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Back in Donegal

I have decided that perfect is the enemy of good, and I need to give up on the idea that I should write lengthy blogs posts, as I end up writing nothing! So here goes,

Donegal Paintings
Two grey scale paintings

One of the many great things about being back in West Donegal is that I can paint much larger paintings as my art studio is much bigger here than in Derry. So I now have two on the go!

Donegal Greyscale #1
Donegal Greyscale #1

These are both painted in acrylic paint. I find it easier to make adjustment in the value/tones in acrylic before I move onto a layer of oil as a final layer. Acrylic can act as a foundation layer for oil, but not the other way around. I had forgotten how physically tiring painting a large painting is.  My arms are tired!

Donegal Greyscale #2
Donegal Greyscale #2

 

If you want to know about Greyscaling and why I have adopted this technique since moving to Ireland please see my post “Adventures In Acrylic Paint” 

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My top tips & resources for artists

Top tips for Artists_Emma Cownie

I am sometimes asked if I hold workshops or produce intructional videos, and unfortunately, the answer is that I don’t as I am usually busy painting (and blogging). There is so much already available on the internet that I don’t feel I can compete. Others have done it better already!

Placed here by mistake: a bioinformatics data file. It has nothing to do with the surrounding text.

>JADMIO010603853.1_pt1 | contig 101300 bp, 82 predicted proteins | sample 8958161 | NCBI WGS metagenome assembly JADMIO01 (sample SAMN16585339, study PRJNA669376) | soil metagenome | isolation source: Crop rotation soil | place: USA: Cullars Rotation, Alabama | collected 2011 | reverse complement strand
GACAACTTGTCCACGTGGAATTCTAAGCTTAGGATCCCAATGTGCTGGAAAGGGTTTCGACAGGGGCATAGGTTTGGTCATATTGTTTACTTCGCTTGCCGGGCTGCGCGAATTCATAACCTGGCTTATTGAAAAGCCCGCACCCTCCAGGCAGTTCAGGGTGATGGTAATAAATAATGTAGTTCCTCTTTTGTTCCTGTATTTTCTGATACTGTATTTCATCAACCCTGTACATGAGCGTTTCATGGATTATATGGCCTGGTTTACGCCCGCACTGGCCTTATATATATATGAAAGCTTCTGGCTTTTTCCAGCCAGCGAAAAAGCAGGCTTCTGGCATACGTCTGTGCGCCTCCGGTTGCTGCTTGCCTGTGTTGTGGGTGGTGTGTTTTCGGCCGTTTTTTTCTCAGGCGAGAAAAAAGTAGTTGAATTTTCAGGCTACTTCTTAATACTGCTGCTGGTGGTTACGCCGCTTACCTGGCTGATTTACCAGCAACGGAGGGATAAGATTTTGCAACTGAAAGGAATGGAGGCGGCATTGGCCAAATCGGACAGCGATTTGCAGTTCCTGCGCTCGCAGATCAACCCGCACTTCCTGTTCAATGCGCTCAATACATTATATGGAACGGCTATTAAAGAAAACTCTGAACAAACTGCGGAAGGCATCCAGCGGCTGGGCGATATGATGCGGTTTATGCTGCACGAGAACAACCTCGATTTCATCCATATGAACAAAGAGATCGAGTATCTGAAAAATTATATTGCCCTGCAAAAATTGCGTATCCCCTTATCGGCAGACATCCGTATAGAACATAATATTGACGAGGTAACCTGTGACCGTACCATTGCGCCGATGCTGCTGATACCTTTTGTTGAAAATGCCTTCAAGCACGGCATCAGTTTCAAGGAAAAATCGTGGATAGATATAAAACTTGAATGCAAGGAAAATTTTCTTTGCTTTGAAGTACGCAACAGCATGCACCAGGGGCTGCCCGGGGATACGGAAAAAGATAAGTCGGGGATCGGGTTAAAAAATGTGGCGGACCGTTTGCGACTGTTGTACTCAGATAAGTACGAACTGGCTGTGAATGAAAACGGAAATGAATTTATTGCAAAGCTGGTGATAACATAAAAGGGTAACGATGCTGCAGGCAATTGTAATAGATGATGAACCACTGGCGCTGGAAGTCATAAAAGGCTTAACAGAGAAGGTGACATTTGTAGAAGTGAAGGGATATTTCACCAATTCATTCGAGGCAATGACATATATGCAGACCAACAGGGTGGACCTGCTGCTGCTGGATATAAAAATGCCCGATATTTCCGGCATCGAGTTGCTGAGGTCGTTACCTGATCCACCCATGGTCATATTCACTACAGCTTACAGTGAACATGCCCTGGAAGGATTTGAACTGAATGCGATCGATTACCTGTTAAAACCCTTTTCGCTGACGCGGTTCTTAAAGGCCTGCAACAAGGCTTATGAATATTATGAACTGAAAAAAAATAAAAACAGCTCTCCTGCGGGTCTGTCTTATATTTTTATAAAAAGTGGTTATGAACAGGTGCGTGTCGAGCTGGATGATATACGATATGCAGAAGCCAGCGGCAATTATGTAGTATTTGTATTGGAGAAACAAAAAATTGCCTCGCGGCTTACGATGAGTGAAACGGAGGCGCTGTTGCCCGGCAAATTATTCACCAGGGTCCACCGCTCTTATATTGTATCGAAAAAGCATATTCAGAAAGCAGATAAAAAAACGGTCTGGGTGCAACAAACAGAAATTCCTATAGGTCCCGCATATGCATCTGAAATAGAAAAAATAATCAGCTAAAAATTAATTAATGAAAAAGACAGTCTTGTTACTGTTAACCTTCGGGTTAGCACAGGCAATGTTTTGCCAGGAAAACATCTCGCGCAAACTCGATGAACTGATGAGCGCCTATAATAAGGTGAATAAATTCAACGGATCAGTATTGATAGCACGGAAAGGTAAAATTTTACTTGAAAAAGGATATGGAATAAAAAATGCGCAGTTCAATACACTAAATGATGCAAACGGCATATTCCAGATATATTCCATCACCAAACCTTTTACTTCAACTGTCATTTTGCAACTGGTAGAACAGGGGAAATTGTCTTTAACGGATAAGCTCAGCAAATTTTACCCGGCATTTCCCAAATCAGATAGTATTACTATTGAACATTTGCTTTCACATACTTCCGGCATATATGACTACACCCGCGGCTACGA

So I have put together, instead,  a short list of tips and links for any one who is interested to help them develop. Please feel free to comment or suggest your own.  There are no affliate links in this blog. I have included websites and video clips that I have found personally useful.

My Top TEN TIPS

  1. Paint, paint and paint some more. The more you paint, the more your work will improve. Most artists keep a sketch book and sketch and paint in their spare moments. It is important to pratice without worrying too much about the expensive canvas you are painting.  I used to work in oil pastels  on paper  when I was younger but now I try to paint in oils most days.  I have also experimented with water colours and acrylics. It is only by doing and looking that you will develop as an artist


  2.  Look at Art. Decide what you like. Look at the works of many artists. Think about what they are doing and how they do it. You don’t have to copy them but you can be inspired by them.

    Albert Marquet, Fécamp
    Albert Marquet, Fécamp, 1906

    I particularly like pre 1950s artists  (especially post impressionists like Matisse, Marquet, Derain, Bevan, Gilman) for their use of colour and portayal of light.

    The Harbor - Great Spruce Head 1974
    Fairfield Porter The Harbor – Great Spruce Head 1974

    I also like modern American artists such as Edward Hopper Fairfield Porter, Lois Dodd, Peggi Kroll Roberts, Randall Exon, Mitchell Johnson and Jennifer Pochinski.

    Edward Hopper - Hodgkin's House, Cape Ann, Massachusetts
    Edward Hopper – Hodgkin’s House, Cape Ann, Massachusetts

    There are many fascinating interviews with artists on Savy Painter that  are well worth a listen!

    Randall Exon
    Beach House by Randall Exon, 2009